Markets were tipped into freefall on Thursday with both Australian shares and the Australian dollar crunched in the wake of a deepening round of declines on China's markets amid fears that the Chinese government may not be able to stem investor selling.
For the second time this week, China was forced to suspend sharemarket trading following declines of more than 7 per cent in the Shanghai market as investors dumped shares ahead of the planned removal of a six month ban on share sales by large companies.
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China turmoil sends oil, stocks sliding
Global shares tumble while oil prices slide to levels not seen since the early 2000s, after China allows the yuan to fall sharply again.
The downturn has wiped an estimated $78 billion off the value of Australian shares this week alone with the market falling more than 5 per cent as the key ASX 200 index has slid towards the 5000 point level and the Australian dollar has fallen to two month lows at around US70¢.
After trading in its sharemarket was suspended on Thursday, China issued new rules to restrict share sales, which prompted fears it may provoke further selling. Last year, to stabilise its market, the Chinese government banned share sales by large companies for six months with that ban due to expire at the end of this week.
The new rules "will help stabilise market expectations and ease panic", the China Securities Regulatory Commission said, adding it did not anticipate an imminent exit of the "national team" of investors who took part in the market's rescue last year by buying up shares.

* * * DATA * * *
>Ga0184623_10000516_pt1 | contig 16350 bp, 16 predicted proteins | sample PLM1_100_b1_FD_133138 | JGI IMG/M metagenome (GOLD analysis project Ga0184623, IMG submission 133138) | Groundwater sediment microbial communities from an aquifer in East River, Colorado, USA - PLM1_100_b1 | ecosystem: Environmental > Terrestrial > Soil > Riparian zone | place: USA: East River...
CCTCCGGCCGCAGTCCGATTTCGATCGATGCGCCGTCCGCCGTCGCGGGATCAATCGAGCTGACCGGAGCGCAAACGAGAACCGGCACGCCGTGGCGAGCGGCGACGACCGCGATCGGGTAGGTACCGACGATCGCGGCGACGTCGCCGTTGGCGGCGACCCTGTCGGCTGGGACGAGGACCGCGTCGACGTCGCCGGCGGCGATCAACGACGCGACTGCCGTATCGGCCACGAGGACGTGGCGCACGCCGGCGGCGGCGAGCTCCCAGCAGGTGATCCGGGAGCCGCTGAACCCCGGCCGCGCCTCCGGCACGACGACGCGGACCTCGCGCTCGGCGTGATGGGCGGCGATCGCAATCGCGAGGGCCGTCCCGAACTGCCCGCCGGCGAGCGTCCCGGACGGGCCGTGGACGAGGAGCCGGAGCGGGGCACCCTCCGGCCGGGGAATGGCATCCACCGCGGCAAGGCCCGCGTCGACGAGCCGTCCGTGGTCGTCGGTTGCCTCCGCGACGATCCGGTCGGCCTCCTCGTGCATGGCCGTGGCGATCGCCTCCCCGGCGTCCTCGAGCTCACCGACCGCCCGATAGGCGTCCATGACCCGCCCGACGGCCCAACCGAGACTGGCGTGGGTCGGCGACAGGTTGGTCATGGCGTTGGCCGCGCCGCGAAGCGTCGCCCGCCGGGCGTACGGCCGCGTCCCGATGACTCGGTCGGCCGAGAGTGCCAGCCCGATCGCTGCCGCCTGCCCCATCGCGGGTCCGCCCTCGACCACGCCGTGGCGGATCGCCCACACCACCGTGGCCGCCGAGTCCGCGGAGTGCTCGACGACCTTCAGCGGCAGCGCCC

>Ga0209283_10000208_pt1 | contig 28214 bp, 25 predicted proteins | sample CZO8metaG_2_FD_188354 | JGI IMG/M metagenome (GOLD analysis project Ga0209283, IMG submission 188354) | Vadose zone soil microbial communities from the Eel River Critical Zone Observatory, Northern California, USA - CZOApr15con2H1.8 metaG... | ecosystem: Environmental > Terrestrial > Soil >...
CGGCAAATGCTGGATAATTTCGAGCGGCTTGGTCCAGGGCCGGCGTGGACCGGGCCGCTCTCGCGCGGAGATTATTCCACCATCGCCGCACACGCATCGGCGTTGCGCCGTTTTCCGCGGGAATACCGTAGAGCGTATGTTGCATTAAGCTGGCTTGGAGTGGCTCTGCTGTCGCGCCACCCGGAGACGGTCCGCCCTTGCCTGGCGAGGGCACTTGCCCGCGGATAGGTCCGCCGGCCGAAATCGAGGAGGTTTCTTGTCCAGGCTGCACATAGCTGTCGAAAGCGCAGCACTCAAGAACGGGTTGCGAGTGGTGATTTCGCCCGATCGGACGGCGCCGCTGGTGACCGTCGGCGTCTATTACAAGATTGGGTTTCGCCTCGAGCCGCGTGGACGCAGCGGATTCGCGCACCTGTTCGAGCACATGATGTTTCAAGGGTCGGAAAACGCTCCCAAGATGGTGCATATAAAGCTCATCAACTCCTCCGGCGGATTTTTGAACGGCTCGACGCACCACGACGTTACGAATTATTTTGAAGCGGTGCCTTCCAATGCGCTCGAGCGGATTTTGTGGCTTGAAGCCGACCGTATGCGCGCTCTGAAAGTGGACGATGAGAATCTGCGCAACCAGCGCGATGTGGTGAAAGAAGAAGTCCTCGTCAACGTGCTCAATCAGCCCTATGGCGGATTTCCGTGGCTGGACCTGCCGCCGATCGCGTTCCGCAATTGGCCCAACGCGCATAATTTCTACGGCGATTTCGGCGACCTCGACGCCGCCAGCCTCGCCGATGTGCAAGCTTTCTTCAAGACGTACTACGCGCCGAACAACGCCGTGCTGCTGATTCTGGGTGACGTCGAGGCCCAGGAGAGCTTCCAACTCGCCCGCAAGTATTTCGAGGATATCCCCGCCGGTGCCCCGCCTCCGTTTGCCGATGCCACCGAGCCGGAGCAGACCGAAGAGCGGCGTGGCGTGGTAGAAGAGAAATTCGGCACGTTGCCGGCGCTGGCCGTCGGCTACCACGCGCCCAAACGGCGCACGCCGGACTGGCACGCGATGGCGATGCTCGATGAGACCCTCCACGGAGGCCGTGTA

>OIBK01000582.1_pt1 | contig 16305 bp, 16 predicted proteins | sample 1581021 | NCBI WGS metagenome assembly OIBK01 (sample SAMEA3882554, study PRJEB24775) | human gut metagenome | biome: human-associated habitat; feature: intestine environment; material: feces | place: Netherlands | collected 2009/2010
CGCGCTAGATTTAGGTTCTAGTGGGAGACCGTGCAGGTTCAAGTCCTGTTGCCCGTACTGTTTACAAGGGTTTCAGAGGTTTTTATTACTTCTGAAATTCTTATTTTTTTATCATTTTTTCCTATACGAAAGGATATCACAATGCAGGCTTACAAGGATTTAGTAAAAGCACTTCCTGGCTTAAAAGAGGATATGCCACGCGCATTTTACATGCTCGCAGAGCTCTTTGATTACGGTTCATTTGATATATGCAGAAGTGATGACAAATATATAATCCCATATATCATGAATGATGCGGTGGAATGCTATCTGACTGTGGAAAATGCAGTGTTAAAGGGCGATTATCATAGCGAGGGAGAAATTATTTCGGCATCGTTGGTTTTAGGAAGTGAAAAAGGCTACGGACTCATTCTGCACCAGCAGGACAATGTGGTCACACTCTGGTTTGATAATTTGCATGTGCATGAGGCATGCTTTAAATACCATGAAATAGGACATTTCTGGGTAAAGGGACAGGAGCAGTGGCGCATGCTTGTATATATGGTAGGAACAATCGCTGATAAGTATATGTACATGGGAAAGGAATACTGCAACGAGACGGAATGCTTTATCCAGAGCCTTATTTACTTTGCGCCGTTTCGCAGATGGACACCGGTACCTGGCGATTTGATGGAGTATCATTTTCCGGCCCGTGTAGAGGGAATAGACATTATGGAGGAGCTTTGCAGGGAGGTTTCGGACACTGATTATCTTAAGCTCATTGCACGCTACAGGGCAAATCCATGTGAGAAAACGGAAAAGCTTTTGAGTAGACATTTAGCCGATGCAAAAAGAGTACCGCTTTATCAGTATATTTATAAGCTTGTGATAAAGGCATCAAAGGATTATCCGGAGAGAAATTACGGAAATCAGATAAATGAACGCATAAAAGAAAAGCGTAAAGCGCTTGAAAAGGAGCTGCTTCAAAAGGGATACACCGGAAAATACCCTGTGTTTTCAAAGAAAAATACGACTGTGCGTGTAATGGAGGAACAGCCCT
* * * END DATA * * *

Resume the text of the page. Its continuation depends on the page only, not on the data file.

According to the rules, "institutional investors that built large stakes in the market over time will not be restricted in their sales", said Oliver Barron, the China head of analysis at China-focused investment bank NSBO.
However market intervention would only hit investor confidence in the long run.
"Many foreign investors wanted to believe that the lesson the government learned from the [northern] summer [of 2015] was that intervention doesn't work.
"Today's move confirms the opposite: that the government simply believed this summer's intervention just wasn't strong enough. The government has confirmed that it will continue to intervene as and when needed."
The Chinese market regulator outlined new rules which are intended to limit share sales while forcing sellers to give notice of the planned sales. The rules were aimed at avoiding the effect of "intensive and massive" share reductions from listed companies' senior executives and big shareholders, which are defined as investors with a more than 5 per cent holding.
But more important for many investors was the extended decline of the Chinese currency, the yuan. On Thursday, China devalued its currency a larger than expected 0.5 per cent to a five-year low against the US dollar amid speculation of rising volumes of capital fleeing the mainland which also triggered heavy selling of the Australian dollar.
ANZ Bank told its clients the continued slide of the Chinese currency could "create one-way expectation of [yuan] depreciation, propelling capital flight and leading to significant financial instability". All major markets in the region were caught in the downdraft, with the Australian market losing 1 per cent, Hong Kong 1.7 per cent and Japan more than 2 per cent.
Investors were unnerved by the continued fall of the Chinese currency, Russell Investments portfolio analyst Andrew Zenonos said.
"The key thing has been the Chinese decision to weaken the currency further. Once that came out the Chinese market opened quite lower and put further pressure on the Australian market."
- with Agencies